That was the original plan from a year ago. (Although that assumed some language support so that the I7 end user wouldn’t be writing code with numbers.)

cool. Both this discussion and the linked ones, many good points from both parser advocates, parser detractors and trolls.

sounded like “Super Smash IF Authors Mellee” :laughing:

I have a smartphone now. Although zippy is an interpreter for zcode by Google itself for Android, it sadly does not support the swype virtual keyboard input method. Swype is nothing short of amazing and I can quickly write with it lots of text here and in other forums with ease by swyping over letters to form words rather than type them. So, as far as zippy is concerned, it’s not quite as joyful to play IF on mobile as it is to click on choices given by CYAO works. Parchments works fine with swype though, it’s just lacking some screen adjustment: you often have to scroll new text down yourself and even scroll right.

I like the parser and I like command lines. What I don’t quite like is the limited common set of verbs every IF has. Not only are they limited and limit gameplay to essentially collect and unlock things and explore around in cardinal directions but also further, those verbs really don’t handle natural language: how many times have you seen things like “take the bus”, “get out”, “take shower” lamely failing for the parser inability to handle NL ambiguities and the author not programming replies to such sensible actions? I know you can create new verbs in Inform 7, but making them handle ambiguities of NL is still a pain.

Sometimes when I’m sketching some IF idea, I do something like:

quiet|calm down|tranquilize dude|fellow|guy
You try your best at shredding his fears.

I think a parser programmable via regular expressions would be great at handling complex human actions rather than strict one-shot verbs building and aliasing.

I’ve played IF on the Kindle and phone, and I think mobile platforms have the potential to open up IF to a new audience. What Em is saying is important to take into consideration. I think typing a noun (or on the phone touching the noun), and getting a list of applicable verbs would be an excellent solution for beginning players. But not spoilery (for lack of a better word) as to how they could solve puzzles (for example you still have to choose what to cut with the knife, or jimmy with the crowbar, etc). There is also the benefit of teaching the players to play traditional IF (once they’ve played one of these games through they will know what verbs to use, how to move around, how to examine things, how to think about puzzle solving). Especially if you have the parser retype the command in the proper order (eg. they select ‘sword,’ ‘kill,’ and ‘orc’ but it appears as ‘kill orc with sword’ in the game).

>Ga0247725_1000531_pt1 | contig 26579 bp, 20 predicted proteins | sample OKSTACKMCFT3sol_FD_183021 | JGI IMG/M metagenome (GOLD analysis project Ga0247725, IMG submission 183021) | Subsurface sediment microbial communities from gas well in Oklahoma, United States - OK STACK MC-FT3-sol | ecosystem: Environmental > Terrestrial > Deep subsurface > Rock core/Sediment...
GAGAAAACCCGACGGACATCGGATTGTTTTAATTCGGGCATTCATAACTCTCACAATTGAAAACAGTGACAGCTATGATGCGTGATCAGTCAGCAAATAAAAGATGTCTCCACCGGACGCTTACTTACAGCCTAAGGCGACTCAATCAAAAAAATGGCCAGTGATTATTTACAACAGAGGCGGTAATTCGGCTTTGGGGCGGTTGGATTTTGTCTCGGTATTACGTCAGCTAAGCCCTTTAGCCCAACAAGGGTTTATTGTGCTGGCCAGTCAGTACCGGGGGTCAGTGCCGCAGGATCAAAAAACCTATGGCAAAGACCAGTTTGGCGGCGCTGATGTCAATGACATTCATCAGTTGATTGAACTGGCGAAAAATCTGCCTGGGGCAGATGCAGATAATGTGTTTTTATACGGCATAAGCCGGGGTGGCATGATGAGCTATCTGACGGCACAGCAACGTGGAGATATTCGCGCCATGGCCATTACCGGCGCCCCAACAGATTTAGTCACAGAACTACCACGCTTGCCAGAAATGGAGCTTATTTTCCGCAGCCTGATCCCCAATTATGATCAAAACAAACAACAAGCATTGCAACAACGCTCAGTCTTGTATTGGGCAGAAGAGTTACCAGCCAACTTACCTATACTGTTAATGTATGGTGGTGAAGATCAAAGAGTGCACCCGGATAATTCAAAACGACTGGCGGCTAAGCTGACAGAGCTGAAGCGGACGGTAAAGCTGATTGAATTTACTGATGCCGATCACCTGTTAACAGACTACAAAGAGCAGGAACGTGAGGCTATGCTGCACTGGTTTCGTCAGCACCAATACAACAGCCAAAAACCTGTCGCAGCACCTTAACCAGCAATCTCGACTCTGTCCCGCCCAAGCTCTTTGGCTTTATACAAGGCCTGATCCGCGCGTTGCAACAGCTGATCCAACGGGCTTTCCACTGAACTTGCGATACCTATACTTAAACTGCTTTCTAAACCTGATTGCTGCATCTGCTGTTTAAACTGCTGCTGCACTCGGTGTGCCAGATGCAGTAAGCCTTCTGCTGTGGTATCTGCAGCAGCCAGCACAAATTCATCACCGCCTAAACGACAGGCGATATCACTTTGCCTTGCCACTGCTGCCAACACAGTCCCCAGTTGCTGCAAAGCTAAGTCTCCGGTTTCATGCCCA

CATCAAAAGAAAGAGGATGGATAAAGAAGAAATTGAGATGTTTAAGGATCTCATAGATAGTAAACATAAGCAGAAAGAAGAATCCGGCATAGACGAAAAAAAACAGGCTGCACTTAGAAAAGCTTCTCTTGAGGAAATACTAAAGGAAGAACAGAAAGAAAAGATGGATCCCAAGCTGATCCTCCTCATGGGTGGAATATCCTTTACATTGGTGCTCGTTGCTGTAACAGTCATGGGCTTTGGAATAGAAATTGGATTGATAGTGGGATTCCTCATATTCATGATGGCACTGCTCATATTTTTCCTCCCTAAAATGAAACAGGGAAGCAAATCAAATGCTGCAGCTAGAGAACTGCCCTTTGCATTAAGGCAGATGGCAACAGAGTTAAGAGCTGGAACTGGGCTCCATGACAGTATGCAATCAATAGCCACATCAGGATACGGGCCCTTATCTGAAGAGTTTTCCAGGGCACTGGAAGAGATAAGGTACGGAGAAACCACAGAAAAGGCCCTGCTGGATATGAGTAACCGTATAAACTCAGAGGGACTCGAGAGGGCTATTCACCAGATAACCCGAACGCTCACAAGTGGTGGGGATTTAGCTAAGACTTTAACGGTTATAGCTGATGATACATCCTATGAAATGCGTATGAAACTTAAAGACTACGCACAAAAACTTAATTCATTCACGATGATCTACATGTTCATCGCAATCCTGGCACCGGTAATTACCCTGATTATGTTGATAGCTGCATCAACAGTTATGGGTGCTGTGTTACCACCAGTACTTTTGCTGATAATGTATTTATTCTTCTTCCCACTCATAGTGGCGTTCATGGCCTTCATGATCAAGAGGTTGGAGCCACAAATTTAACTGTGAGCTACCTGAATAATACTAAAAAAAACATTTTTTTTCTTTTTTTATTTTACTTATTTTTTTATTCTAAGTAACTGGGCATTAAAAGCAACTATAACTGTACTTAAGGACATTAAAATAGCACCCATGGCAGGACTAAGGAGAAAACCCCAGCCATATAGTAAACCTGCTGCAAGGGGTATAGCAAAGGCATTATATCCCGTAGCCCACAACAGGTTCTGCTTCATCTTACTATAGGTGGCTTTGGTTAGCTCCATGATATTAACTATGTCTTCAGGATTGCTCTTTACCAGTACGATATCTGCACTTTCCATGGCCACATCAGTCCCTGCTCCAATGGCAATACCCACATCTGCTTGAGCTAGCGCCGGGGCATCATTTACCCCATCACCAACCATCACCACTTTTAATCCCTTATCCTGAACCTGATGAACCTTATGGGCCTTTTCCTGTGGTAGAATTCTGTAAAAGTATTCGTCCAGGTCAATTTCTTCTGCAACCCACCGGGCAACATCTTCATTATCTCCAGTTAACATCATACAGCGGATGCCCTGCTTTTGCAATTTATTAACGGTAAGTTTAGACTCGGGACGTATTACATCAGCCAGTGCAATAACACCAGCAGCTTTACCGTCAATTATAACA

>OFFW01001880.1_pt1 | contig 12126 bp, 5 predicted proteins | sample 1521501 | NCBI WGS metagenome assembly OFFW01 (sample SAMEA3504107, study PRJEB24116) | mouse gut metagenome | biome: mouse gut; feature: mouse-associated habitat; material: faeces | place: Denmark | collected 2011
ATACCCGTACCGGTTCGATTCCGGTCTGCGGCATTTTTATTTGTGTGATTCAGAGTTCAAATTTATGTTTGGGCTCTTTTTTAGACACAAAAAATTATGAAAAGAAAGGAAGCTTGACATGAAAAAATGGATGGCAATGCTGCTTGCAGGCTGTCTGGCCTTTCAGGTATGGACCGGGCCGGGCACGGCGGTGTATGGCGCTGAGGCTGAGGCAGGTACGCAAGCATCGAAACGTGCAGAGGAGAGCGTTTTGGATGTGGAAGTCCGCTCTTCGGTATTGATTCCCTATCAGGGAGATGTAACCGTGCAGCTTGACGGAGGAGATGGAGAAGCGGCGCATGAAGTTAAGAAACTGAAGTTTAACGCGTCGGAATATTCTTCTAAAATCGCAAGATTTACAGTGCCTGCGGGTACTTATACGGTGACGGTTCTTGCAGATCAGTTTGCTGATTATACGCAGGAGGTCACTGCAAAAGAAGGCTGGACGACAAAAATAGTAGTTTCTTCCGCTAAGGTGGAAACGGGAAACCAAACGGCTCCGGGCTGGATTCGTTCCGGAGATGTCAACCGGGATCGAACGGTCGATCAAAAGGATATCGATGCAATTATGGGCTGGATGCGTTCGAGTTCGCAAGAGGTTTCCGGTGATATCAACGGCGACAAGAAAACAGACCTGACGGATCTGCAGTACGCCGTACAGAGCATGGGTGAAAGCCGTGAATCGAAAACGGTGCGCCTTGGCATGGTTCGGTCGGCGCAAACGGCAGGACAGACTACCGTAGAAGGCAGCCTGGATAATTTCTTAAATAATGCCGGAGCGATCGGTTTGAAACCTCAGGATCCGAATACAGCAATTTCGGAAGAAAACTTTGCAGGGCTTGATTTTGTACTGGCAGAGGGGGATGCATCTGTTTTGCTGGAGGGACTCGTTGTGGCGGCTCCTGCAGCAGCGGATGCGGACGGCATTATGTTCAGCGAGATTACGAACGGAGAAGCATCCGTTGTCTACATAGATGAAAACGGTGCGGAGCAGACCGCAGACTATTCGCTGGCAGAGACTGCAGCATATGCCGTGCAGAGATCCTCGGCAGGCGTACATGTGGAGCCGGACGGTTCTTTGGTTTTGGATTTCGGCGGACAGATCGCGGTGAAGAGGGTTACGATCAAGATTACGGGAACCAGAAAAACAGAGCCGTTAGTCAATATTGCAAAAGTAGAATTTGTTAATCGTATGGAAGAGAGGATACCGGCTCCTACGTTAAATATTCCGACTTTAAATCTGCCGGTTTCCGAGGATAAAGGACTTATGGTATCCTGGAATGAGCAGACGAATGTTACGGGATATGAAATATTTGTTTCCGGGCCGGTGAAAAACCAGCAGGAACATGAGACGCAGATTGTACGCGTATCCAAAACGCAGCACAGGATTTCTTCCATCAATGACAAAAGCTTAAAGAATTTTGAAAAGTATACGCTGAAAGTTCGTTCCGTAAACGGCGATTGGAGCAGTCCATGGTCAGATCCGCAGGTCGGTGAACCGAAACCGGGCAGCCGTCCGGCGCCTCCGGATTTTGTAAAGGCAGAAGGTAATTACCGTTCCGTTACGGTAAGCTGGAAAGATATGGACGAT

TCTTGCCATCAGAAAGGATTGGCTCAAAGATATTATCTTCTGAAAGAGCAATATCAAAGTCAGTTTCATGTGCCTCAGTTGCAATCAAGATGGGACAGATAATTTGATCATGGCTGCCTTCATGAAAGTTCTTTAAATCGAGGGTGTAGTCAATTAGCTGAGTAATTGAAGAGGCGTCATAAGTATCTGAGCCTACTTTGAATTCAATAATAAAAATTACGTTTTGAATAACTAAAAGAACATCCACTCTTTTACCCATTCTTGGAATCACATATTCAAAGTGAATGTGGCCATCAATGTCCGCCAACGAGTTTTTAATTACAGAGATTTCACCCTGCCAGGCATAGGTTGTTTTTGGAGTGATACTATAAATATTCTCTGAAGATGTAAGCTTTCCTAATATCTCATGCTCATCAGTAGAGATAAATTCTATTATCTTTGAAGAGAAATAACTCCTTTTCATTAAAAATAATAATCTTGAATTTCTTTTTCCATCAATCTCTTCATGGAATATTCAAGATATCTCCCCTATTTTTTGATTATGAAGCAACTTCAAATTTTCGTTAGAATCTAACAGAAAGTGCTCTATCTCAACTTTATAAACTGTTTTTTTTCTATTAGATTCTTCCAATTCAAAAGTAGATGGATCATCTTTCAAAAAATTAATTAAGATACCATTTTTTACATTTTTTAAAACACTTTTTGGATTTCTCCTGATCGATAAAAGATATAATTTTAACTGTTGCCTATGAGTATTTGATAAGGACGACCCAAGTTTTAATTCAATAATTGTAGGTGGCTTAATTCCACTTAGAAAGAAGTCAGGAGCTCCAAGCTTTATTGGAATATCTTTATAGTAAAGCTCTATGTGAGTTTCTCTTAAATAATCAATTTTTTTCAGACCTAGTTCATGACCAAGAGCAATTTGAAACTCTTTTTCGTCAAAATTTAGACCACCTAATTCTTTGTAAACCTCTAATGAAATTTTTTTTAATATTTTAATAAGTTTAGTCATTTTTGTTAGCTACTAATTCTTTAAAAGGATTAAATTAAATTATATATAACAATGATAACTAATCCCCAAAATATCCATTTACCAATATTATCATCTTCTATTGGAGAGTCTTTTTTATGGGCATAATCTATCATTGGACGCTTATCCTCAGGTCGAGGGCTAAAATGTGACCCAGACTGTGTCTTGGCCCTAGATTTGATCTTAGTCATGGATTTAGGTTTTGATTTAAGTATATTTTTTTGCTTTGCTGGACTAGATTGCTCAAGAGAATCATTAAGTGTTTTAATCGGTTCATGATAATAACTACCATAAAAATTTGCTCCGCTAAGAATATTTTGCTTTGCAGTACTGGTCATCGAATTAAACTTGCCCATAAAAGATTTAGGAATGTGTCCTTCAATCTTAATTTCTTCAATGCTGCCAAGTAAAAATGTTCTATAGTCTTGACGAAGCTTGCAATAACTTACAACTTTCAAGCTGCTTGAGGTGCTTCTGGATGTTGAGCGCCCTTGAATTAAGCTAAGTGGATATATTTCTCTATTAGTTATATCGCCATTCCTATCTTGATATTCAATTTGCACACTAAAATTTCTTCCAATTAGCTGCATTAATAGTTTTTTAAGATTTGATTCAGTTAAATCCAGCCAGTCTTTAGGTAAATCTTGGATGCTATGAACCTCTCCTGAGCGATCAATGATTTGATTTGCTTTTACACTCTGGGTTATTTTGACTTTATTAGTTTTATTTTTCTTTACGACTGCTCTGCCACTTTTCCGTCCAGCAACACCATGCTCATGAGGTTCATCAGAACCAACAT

I’ve recently played a game (not sure if I should mention which, as it’s still in Beta-testing on the Kindle platform), but it has a drop down menu with “think about goals” (you can also type ‘think’) which is a useful addition to any long IF for beginning players (heck, even for experienced players). It doesn’t tell you how to achieve those goals, but just as a reminder (oh, yeah, I forgot about that dude, hmmm, I really should go and ask him about xxxx, kill him, ask for his daughter’s hand in marriage, etc).

I think including a map of (at least most) places in the game would also be beneficial for games intended for mobile platforms (like the kindle, but also ipad/pod, android tablets, etc), as you are not going to be at a desk with paper and pen to hand for making maps, and tbh, even as an experienced IF player I can rarely be bothered (games with large environments that require mapping just don’t get much playtime from me), expecting a new player to work out that they need to map, and making them want to, would be even harder. Of course you can still have secret passageways, and doors, etc - as long as the writer doesn’t go overboard the player should be able to remember where they are.

Just a few ways that IF could be made more accessible. I think Em’s idea of the drop down menu of verbs is a good one (though have no idea how hard it would be to code for this). If it can be made to work it will definitely make games more accessible, and I don’t really see how it will ‘ruin’ games. Sure, being able to type bizarre stuff and get a response is awesome, but not necessary for the enjoyment of most games I’ve played.

Oops, beaten to the punch. Said better too. Such a good way to teach newbies how to play.